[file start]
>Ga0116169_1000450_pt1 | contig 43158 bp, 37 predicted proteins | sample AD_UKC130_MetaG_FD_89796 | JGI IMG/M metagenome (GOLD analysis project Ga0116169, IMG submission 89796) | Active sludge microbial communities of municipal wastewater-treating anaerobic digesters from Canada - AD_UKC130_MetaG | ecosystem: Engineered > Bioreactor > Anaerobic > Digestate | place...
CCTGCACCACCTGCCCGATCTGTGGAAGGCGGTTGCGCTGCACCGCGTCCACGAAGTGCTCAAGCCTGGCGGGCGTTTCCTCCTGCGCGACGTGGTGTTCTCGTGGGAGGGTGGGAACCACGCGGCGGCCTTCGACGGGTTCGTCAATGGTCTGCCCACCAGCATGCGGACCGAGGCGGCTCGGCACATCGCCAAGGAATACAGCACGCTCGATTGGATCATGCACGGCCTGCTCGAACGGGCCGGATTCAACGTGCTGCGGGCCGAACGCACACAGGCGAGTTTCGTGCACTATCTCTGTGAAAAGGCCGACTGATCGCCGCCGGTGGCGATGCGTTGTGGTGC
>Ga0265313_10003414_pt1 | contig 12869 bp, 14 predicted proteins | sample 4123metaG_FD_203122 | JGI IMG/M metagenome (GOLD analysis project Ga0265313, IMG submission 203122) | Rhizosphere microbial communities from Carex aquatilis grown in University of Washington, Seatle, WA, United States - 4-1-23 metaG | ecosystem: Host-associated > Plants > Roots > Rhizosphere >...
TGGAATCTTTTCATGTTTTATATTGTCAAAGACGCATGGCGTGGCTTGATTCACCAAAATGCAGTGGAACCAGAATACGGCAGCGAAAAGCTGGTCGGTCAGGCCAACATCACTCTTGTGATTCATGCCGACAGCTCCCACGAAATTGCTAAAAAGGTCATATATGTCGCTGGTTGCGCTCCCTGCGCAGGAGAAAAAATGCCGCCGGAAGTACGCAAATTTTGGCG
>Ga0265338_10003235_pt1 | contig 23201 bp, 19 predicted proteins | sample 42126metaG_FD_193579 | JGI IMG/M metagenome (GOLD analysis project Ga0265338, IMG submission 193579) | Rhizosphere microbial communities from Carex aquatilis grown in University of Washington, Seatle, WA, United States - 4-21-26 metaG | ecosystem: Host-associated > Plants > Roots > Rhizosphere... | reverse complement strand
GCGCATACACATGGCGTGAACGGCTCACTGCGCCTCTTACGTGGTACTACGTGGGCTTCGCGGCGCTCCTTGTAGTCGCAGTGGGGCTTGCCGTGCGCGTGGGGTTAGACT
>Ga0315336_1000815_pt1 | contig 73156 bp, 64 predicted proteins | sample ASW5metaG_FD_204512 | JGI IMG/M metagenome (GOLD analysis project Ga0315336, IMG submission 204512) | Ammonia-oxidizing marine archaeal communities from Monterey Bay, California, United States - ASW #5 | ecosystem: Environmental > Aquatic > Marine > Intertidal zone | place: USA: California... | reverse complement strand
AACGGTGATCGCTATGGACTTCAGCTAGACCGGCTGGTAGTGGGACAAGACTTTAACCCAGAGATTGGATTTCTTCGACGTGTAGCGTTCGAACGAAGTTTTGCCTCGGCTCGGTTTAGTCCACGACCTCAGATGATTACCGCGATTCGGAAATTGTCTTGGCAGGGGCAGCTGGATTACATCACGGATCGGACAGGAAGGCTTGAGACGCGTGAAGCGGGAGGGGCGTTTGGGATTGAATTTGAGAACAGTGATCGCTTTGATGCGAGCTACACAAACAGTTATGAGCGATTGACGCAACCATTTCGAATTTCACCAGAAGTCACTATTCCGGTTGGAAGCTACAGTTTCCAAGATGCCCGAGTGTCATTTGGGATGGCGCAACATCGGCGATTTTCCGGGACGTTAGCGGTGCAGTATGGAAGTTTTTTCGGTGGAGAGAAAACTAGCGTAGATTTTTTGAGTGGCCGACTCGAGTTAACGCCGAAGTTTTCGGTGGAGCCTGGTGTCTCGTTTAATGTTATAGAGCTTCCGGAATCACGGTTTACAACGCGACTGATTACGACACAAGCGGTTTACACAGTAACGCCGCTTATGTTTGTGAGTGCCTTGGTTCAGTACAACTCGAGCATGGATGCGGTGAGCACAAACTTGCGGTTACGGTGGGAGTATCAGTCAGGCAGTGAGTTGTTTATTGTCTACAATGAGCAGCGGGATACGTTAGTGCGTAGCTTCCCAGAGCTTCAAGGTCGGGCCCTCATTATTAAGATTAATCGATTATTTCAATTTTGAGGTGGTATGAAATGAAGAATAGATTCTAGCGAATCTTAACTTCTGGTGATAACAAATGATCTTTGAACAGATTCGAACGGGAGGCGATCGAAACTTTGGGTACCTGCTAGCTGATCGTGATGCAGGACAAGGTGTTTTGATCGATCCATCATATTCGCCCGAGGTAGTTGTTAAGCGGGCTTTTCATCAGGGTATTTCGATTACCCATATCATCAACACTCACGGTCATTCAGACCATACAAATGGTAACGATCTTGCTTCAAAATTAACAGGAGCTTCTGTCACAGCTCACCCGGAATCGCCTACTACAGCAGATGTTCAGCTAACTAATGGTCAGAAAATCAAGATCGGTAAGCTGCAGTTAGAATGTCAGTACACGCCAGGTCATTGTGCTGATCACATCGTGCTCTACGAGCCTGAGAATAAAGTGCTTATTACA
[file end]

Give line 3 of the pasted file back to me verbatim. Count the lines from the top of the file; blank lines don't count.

>Ga0265313_10003414_pt1 | contig 12869 bp, 14 predicted proteins | sample 4123metaG_FD_203122 | JGI IMG/M metagenome (GOLD analysis project Ga0265313, IMG submission 203122) | Rhizosphere microbial communities from Carex aquatilis grown in University of Washington, Seatle, WA, United States - 4-1-23 metaG | ecosystem: Host-associated > Plants > Roots > Rhizosphere >...